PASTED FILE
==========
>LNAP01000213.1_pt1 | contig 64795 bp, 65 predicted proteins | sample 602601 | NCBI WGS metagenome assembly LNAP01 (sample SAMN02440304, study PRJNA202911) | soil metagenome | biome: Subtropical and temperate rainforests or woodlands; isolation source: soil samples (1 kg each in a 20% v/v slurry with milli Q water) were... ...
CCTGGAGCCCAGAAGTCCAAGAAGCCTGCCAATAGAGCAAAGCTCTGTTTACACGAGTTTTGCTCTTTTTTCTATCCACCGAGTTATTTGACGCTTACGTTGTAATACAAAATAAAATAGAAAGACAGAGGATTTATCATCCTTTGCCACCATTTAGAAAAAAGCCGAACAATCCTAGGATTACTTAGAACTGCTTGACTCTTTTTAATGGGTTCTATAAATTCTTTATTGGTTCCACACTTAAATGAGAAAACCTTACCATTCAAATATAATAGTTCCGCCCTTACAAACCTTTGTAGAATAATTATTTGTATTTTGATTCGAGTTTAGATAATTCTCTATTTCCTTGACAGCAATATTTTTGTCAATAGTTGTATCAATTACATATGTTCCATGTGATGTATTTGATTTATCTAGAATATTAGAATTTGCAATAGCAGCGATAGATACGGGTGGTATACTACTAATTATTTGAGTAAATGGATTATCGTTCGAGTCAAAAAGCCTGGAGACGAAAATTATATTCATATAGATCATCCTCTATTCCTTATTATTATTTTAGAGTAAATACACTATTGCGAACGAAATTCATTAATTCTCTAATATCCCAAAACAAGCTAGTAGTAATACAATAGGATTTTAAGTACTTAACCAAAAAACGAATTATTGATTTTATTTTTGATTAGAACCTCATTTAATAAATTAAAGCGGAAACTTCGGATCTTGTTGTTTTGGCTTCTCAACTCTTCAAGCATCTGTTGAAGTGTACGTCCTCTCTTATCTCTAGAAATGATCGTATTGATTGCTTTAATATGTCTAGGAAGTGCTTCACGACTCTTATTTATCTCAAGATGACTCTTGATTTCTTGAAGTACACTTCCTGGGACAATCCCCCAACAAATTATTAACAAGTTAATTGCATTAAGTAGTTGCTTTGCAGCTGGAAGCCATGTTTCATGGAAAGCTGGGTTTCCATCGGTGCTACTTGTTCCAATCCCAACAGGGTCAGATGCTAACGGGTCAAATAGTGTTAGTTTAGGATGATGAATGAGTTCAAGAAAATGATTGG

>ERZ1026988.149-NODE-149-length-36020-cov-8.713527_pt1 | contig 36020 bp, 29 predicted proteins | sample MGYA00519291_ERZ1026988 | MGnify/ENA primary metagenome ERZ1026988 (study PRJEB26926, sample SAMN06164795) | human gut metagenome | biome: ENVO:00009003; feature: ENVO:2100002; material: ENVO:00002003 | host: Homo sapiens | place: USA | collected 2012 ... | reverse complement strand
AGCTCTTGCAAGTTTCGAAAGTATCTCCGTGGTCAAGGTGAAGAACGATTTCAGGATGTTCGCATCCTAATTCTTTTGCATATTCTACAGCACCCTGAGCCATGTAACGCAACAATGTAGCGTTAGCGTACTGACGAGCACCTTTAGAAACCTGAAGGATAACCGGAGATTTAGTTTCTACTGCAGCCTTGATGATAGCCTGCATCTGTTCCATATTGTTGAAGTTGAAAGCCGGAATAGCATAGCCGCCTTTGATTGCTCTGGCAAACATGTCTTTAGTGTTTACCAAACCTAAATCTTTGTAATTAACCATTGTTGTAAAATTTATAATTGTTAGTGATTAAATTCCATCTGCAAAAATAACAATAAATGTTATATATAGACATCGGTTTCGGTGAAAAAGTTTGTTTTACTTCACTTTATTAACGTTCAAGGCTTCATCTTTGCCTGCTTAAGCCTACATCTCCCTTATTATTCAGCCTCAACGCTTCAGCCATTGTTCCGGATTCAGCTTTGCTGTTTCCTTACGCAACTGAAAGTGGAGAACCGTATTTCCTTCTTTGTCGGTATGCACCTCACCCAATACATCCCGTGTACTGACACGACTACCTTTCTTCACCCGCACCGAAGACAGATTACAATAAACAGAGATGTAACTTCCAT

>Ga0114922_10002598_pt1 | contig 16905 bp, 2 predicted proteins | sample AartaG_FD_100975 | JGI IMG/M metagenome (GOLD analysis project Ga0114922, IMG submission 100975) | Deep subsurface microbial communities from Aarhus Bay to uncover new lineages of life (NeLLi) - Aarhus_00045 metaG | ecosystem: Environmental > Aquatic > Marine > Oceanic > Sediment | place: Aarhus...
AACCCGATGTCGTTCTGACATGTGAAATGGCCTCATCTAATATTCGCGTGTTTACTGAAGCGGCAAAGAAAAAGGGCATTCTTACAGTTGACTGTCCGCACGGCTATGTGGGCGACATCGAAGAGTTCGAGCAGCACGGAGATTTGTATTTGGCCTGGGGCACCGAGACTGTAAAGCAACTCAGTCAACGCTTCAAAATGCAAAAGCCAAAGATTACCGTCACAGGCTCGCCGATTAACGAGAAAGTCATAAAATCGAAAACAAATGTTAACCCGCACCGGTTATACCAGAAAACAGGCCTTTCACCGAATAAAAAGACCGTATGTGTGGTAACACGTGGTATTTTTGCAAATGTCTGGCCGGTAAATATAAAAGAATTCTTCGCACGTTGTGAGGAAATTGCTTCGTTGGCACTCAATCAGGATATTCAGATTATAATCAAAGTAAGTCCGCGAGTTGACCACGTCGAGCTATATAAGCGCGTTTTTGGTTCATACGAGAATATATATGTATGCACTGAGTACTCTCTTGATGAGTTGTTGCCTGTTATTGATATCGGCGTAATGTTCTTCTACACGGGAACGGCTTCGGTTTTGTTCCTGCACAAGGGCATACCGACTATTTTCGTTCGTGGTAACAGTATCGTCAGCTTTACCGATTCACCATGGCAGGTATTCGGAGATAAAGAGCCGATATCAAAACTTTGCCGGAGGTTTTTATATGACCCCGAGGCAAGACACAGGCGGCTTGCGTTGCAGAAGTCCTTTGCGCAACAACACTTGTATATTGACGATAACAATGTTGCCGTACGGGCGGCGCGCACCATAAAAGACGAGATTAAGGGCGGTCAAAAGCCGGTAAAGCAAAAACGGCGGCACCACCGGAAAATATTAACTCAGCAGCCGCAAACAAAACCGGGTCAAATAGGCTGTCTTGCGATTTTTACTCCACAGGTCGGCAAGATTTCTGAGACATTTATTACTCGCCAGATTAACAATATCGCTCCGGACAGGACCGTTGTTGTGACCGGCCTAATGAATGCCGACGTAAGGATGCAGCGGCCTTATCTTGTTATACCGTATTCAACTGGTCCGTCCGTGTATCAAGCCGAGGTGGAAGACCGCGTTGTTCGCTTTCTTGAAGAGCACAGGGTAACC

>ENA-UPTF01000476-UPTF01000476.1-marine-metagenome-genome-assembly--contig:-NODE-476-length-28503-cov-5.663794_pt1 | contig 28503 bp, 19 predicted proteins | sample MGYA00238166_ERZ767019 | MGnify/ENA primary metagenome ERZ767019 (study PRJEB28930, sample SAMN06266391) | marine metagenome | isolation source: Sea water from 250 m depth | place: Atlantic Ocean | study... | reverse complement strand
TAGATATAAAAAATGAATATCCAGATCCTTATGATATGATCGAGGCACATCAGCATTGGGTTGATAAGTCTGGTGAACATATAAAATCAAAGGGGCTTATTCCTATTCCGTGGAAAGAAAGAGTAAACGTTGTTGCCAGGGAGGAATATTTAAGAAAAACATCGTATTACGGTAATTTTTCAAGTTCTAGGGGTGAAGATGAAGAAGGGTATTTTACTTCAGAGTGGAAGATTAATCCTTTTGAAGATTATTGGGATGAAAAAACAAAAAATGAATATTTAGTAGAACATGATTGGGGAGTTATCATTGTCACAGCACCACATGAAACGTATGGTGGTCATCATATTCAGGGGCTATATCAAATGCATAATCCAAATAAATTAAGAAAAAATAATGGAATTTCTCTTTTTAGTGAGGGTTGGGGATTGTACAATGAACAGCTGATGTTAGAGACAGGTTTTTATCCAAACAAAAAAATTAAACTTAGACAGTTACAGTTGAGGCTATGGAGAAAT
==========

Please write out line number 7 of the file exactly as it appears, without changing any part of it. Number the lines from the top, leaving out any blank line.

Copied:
>ENA-UPTF01000476-UPTF01000476.1-marine-metagenome-genome-assembly--contig:-NODE-476-length-28503-cov-5.663794_pt1 | contig 28503 bp, 19 predicted proteins | sample MGYA00238166_ERZ767019 | MGnify/ENA primary metagenome ERZ767019 (study PRJEB28930, sample SAMN06266391) | marine metagenome | isolation source: Sea water from 250 m depth | place: Atlantic Ocean | study... | reverse complement strand